You may have noticed that throughout 2018, ‘voice’ dominated the media. From the rapid adoption of home assistants like Google Home and Amazon Alexa, to the astronomical growth in industries like elearning and audiobooks, voice-rich media is cropping up everywhere…and it’s not going to slow down.
Whether you work in entertainment, media, advertising, marketing, education or other industries, you can expect to see a trend towards voice-rich media ramp up in 2019, as the world prepares for a new voice-enabled, audio-rich way of life.
As the world’s largest online marketplace for voice actors, Voices.com is in a unique position to provide insight into vocal trends, including sought-after vocal qualities, media production trends, and how voice over is being leveraged throughout various industries.
This report showcases the top trends in the voice over industry that Voices.com is predicting for 2019. These predictions are based on findings from Voices.com’s vast internal data, as well as the survey responses gathered from over 1,700 creative professionals working in diverse industries around the world.
Gender Equality and Pay Equity in 2020
Equal Pay for Equal Work Exists in Voice Over
Last year, we reported that the demand for female voices on Voices.com was rising to close the gender gap (traditionally, more jobs have been posted seeking male voices). Not only has this trend continued, it’s picked up its pace.
By 2020, women and men will have equal employment opportunity in the voice over industry (on Voices.com) – five years faster than we previously predicted.
Excitingly, there is also evidence that in voice over, women and men earn equal pay for equal work. On Voices.com, women are winning 44.1% of the work, as well as earning 44% of the pay. This balance between jobs won and the portion of the pay, means that, on average, there is equal pay for equal work. However, there are some subtleties where disparity remains – most notably in audiobooks, where women make approximately $270 less per project.
Other notable findings in voice over work by gender, include:
Gender parity exists in the demand for voice over work in podcasts.
The biggest gap between genders exists in movie trailer work. 72.4% of movie trailer jobs are posted for male voices, and 27.6% for females. However, work for women in movie trailers is still on the rise and has increased by approximately 12% between 2015 and 2018.
Between 2017 and 2018, the most significant gains towards parity occured in documentary and video game voice over work, where opportunities for women grew by 5% in each area.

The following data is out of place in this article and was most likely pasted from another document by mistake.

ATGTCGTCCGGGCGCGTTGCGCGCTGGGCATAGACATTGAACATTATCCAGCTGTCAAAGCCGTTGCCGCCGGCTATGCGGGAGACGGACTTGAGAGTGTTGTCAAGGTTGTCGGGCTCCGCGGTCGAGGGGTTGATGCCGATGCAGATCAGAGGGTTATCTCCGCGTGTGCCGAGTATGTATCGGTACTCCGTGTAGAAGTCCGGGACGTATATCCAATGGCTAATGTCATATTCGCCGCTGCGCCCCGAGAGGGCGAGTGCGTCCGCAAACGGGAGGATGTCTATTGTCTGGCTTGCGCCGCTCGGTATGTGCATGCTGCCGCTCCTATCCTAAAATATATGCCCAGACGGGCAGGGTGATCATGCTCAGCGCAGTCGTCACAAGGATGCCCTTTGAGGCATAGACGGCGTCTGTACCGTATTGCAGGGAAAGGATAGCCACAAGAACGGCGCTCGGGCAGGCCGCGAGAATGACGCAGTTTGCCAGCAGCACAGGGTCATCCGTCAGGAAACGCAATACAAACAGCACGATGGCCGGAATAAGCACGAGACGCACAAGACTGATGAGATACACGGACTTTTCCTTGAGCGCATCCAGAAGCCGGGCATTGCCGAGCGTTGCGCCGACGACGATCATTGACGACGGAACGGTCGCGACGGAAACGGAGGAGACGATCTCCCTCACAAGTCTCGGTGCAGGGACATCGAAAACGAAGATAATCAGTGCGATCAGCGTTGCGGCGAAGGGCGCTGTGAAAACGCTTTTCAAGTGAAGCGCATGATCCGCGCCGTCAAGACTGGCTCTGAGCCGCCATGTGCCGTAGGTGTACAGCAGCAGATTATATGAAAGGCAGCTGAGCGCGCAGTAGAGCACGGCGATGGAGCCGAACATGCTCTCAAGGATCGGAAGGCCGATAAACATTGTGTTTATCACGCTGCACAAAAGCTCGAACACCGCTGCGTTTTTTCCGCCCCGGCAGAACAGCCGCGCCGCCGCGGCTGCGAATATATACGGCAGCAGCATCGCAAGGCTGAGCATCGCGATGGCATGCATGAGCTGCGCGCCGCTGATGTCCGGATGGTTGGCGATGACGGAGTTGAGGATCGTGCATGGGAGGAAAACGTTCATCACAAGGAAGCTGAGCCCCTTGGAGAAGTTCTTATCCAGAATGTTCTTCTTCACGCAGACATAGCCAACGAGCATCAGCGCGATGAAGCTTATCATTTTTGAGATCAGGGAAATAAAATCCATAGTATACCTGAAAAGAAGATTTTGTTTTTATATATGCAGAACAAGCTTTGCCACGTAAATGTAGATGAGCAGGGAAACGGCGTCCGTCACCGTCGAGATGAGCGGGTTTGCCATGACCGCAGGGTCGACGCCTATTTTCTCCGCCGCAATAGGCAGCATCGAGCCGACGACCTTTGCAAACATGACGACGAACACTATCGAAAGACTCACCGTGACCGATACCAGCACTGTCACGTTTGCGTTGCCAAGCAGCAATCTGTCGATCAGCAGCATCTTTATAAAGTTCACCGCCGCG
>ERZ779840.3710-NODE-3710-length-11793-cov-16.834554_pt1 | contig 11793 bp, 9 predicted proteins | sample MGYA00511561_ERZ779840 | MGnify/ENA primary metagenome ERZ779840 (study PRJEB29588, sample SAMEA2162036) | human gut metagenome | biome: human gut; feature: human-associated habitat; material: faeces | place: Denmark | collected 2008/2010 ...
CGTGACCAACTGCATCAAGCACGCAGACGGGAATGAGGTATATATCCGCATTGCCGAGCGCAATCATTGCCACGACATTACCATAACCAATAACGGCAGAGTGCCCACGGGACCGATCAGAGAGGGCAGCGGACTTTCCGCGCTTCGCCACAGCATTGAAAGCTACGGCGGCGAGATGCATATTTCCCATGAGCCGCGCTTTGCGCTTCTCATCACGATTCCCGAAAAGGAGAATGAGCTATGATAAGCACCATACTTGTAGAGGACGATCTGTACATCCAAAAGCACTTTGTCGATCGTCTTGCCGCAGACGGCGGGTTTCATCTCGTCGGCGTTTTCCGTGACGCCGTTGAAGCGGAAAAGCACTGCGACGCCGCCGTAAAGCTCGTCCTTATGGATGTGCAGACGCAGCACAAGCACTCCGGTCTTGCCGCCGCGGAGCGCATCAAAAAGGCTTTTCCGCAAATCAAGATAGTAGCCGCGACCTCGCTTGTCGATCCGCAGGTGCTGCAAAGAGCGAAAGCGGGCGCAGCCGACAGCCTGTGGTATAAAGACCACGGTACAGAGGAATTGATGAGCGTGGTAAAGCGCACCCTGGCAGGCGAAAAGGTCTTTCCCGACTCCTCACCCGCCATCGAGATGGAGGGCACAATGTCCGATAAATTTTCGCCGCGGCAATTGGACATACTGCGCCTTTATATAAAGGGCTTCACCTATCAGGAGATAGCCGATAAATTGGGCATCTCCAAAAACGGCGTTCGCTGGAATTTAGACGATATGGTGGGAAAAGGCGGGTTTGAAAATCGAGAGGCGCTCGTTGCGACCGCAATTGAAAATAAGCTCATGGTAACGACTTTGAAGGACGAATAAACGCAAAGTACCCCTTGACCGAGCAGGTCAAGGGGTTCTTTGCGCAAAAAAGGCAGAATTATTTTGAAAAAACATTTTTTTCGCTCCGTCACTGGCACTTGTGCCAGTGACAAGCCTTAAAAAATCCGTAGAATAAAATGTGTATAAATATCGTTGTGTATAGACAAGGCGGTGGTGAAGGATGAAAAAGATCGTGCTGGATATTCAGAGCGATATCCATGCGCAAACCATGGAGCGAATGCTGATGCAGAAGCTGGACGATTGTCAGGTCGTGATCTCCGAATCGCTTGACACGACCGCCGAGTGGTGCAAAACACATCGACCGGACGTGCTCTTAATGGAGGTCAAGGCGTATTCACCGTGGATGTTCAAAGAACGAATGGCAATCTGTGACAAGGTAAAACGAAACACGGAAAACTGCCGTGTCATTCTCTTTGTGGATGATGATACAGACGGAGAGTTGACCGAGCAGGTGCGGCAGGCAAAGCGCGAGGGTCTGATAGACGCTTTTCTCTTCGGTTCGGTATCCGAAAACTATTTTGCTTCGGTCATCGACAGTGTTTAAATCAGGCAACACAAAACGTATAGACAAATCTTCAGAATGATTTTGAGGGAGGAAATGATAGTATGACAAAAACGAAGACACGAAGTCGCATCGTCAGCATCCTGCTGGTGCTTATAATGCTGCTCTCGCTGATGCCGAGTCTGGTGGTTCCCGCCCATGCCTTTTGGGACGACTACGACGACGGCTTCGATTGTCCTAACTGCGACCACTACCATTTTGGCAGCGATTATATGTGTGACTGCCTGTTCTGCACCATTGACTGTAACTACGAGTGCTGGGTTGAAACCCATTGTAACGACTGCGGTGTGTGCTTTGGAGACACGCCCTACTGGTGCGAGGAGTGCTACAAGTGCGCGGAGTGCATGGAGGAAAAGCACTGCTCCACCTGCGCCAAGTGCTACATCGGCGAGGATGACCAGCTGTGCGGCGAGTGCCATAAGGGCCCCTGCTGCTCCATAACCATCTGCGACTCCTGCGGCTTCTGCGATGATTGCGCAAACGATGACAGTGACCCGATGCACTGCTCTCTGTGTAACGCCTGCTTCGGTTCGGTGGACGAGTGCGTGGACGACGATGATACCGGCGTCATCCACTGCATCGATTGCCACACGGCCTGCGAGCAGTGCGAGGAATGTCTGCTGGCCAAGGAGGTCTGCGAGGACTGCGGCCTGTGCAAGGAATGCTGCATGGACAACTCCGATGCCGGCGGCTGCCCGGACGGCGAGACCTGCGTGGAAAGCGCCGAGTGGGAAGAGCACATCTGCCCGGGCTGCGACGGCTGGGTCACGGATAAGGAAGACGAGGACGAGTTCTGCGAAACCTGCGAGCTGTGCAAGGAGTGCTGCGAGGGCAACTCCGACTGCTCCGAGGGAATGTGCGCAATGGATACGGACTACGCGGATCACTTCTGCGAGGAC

Currently, the category where demand for female voices dominate is within telephone (IVR) voice over, where women complete 75% of the jobs.
However, despite the great opportunity for women in this growing industry, they are entering the voice acting space disproportionately slower than men. In 2016, 46% of new voice actor registrations were female, but throughout the past two years (into 2018), the number of new female members dropped to only 40% of the total.
Marketplace demand for female and male voices will become increasingly balanced, reaching a 50/50 split by 2020. This has occurred 5 years faster than we originally predicted in 2017. Given the speed at which this trend is progressing, we wouldn’t be surprised if demand for female voices picks outpaces demand for male voices by 2020.
The Gig Economy Continues Growth, Signals Rise of the Specialist
Freelance Voice Over Careers Highly Sought Out, Offer Economic Empowerment
Voices.com’s voice actor base, already significant in size (the largest, by far, in the world), grew by 24% this year, pushing the 2018 projection for total registered talent over 400,000.
These voice actors hail from over 148 countries, and a large portion reside in the United States where the move towards freelance employment as a main job or as a side hustle, is prevalent and growing. A 2018 Gallup poll indicates that 36% of U.S. workers are participating in the ‘gig economy.’
Agencies Shrinking, Corporate Teams and Freelance Economy Growing
Last year, 61% of respondents identified themselves as part of an agency or production house, whereas in 2018, only 48% did.
This 13% drop is reflective of wider news stories throughout 2018, which have been reporting that brands are building their in-house creative teams, while letting their agencies go.
The fact that global juggernaut Amazon has cut agencies out of advertising deal, opting to work directly with brands, is more proof of this shift.
Interestingly, survey respondents also indicated that hiring freelancers has become a staple of their culture. 60% stated that they are using more freelancers (online, contract, etc.) than ever before.